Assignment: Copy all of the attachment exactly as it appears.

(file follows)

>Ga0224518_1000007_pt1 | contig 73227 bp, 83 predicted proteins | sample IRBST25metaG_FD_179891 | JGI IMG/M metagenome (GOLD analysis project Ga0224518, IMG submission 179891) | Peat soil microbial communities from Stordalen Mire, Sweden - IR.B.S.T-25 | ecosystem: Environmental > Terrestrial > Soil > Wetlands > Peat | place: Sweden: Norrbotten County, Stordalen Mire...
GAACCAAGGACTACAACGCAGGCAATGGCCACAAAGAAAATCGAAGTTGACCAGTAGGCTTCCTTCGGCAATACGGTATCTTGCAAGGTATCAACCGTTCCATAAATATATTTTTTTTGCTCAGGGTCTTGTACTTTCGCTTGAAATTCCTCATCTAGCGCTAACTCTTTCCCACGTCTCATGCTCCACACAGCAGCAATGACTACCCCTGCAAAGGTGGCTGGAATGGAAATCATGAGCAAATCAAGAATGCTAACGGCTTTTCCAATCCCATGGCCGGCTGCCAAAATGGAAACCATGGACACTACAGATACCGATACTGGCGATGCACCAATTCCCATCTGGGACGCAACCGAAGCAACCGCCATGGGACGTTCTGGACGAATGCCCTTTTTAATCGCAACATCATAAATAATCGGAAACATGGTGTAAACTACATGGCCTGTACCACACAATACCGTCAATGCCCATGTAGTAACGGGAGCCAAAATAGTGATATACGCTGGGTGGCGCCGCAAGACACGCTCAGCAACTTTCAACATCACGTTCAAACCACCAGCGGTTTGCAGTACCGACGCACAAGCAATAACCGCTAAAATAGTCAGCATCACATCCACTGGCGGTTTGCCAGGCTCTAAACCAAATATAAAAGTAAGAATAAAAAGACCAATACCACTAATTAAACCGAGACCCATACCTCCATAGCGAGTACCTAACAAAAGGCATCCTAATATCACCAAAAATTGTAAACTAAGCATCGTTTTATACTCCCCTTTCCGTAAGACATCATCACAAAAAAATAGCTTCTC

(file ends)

>Ga0224518_1000007_pt1 | contig 73227 bp, 83 predicted proteins | sample IRBST25metaG_FD_179891 | JGI IMG/M metagenome (GOLD analysis project Ga0224518, IMG submission 179891) | Peat soil microbial communities from Stordalen Mire, Sweden - IR.B.S.T-25 | ecosystem: Environmental > Terrestrial > Soil > Wetlands > Peat | place: Sweden: Norrbotten County, Stordalen Mire...
GAACCAAGGACTACAACGCAGGCAATGGCCACAAAGAAAATCGAAGTTGACCAGTAGGCTTCCTTCGGCAATACGGTATCTTGCAAGGTATCAACCGTTCCATAAATATATTTTTTTTGCTCAGGGTCTTGTACTTTCGCTTGAAATTCCTCATCTAGCGCTAACTCTTTCCCACGTCTCATGCTCCACACAGCAGCAATGACTACCCCTGCAAAGGTGGCTGGAATGGAAATCATGAGCAAATCAAGAATGCTAACGGCTTTTCCAATCCCATGGCCGGCTGCCAAAATGGAAACCATGGACACTACAGATACCGATACTGGCGATGCACCAATTCCCATCTGGGACGCAACCGAAGCAACCGCCATGGGACGTTCTGGACGAATGCCCTTTTTAATCGCAACATCATAAATAATCGGAAACATGGTGTAAACTACATGGCCTGTACCACACAATACCGTCAATGCCCATGTAGTAACGGGAGCCAAAATAGTGATATACGCTGGGTGGCGCCGCAAGACACGCTCAGCAACTTTCAACATCACGTTCAAACCACCAGCGGTTTGCAGTACCGACGCACAAGCAATAACCGCTAAAATAGTCAGCATCACATCCACTGGCGGTTTGCCAGGCTCTAAACCAAATATAAAAGTAAGAATAAAAAGACCAATACCACTAATTAAACCGAGACCCATACCTCCATAGCGAGTACCTAACAAAAGGCATCCTAATATCACCAAAAATTGTAAACTAAGCATCGTTTTATACTCCCCTTTCCGTAAGACATCATCACAAAAAAATAGCTTCTC